EasyJet took a £40m hit from the Middle East conflict, but losses have narrowed

EasyJet expects first-half losses to narrow despite an estimated £40m hit from the Israel-Hamas conflict.

The low-cost airline, which is based at Luton Airport, temporarily suspended flights to Israel and Jordan due to security concerns following the attacks in Israel on October 7, with bookings to Egypt also affected.

Together, these routes make up about 4 percent of the winter flight schedule.

Easing demand: EasyJet, which is based at Luton Airport, temporarily suspended flights to Israel and Jordan for security reasons following the 7/7 attacks.

However, the company expects its seasonal winter losses to decline in the first half of the 2024 financial year due to «productivity benefits» and expanded capacity on routes with higher demand.

It showed total pre-tax losses fell by £7m to £126m in the three months to December, partly thanks to a recovery in business since the end of November.

Revenue rose 22 per cent to £1.8bn following solid growth in ancillary sales and passenger numbers, with passenger numbers up around 2.4m to 19.8m.

EasyJet also delivered a strong performance in its holidays business, where revenues almost doubled to £181m and profits jumped from £13m to £30m.

Johan Lundgren said the result was «proof of the strength of demand for our brand and network».

He added that the group is seeing «positive booking momentum» for next summer, with customers choosing to book flights to popular destinations such as Spain and Portugal, as well as further afield such as Greece and Turkey.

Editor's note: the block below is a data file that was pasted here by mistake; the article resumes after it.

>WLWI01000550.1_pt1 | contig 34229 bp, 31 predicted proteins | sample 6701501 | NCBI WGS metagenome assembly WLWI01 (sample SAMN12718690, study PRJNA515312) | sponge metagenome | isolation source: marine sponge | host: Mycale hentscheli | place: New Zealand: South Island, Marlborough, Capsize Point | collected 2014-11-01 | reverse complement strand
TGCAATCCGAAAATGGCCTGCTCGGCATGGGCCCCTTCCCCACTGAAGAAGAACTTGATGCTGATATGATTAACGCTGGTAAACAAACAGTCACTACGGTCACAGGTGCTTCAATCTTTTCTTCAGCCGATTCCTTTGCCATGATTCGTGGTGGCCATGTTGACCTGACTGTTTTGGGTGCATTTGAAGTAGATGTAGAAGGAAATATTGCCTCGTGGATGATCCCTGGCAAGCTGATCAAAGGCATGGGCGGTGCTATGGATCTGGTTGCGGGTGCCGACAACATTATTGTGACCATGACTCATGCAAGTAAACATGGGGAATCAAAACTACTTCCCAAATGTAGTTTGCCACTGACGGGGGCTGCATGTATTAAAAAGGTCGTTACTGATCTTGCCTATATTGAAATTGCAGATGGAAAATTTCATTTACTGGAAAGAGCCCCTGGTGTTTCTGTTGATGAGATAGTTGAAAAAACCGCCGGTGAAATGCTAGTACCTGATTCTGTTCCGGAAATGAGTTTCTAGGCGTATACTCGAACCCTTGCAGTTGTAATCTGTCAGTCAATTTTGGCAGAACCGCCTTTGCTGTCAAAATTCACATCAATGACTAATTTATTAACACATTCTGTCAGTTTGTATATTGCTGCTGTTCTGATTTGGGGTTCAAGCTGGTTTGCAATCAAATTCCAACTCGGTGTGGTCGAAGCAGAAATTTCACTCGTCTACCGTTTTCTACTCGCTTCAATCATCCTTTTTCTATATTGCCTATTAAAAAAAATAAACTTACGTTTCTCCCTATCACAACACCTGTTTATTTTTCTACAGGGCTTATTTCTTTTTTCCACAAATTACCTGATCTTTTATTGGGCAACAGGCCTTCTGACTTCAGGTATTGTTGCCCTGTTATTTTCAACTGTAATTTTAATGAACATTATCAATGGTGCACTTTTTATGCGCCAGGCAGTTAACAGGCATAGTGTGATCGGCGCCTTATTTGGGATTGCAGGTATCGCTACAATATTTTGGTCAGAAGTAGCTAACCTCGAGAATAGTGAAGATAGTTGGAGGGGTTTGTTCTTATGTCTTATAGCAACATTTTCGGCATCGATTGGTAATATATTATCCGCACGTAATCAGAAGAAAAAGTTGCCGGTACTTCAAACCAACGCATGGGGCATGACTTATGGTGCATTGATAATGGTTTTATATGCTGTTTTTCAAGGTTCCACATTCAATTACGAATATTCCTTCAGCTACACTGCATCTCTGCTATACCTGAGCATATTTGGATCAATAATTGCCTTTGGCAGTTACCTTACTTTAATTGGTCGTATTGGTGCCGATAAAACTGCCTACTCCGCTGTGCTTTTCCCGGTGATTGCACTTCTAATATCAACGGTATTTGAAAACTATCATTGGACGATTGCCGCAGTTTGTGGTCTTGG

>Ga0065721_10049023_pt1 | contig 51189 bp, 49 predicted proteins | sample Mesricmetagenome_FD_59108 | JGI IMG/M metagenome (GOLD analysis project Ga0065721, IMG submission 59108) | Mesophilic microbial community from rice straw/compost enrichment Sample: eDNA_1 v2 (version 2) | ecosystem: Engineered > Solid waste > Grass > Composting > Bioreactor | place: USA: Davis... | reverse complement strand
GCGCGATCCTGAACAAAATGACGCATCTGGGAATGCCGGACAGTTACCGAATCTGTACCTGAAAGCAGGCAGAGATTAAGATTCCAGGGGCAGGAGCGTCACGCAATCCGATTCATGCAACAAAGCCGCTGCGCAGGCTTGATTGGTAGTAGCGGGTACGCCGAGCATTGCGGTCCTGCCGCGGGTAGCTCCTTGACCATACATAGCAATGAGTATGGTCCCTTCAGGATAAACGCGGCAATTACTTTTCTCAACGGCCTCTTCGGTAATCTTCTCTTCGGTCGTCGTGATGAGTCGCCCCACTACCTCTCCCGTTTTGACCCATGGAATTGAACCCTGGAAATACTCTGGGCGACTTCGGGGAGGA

EasyJet expects customer numbers to rise more than 35 per cent over the festive period this year, up from 48 per cent in the first quarter, as demand resists consumer weakness.

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Richard Hunter, head of markets at Interactive Investor, said: “Headwinds will continue to present themselves, but at the moment EasyJet appears to be well positioned.

“Besides the conflict in the Middle East, the possibility remains that the consumer will once again spend the hatches on discretionary spending.

«That being said, there seems to be a growing body of evidence to suggest that family leave remains almost sacrosanct and outside of normal budget constraints.»

EasyJet shares were 4.9 per cent higher at £5.33 on Wednesday morning, but remain almost two-thirds below their early 2020 levels.

The company’s shares plunged during the early stages of the Covid-19 pandemic as restrictions on cross-border travel prevented people from traveling.

Demand has rebounded dramatically since the curbs were lifted, helping EasyJet post a £455m profit for the year to September 2023, compared with a £178m loss the previous year.

Last December, the FTSE 250 company confirmed the purchase of 157 short-haul aircraft from Airbus to increase capacity and modernize its fleet.

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